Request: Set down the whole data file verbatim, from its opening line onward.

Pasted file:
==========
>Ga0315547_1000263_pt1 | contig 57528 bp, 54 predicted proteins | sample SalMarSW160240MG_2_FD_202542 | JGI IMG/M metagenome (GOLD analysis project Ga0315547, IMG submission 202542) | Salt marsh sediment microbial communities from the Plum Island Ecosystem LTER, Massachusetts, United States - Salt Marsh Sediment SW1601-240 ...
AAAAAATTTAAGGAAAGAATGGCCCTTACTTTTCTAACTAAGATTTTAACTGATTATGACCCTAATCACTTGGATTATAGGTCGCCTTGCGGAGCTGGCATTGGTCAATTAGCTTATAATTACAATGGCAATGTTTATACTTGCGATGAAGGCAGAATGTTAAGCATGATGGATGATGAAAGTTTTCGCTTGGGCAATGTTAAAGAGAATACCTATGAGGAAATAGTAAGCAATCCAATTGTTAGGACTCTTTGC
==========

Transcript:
>Ga0315547_1000263_pt1 | contig 57528 bp, 54 predicted proteins | sample SalMarSW160240MG_2_FD_202542 | JGI IMG/M metagenome (GOLD analysis project Ga0315547, IMG submission 202542) | Salt marsh sediment microbial communities from the Plum Island Ecosystem LTER, Massachusetts, United States - Salt Marsh Sediment SW1601-240 ...
AAAAAATTTAAGGAAAGAATGGCCCTTACTTTTCTAACTAAGATTTTAACTGATTATGACCCTAATCACTTGGATTATAGGTCGCCTTGCGGAGCTGGCATTGGTCAATTAGCTTATAATTACAATGGCAATGTTTATACTTGCGATGAAGGCAGAATGTTAAGCATGATGGATGATGAAAGTTTTCGCTTGGGCAATGTTAAAGAGAATACCTATGAGGAAATAGTAAGCAATCCAATTGTTAGGACTCTTTGC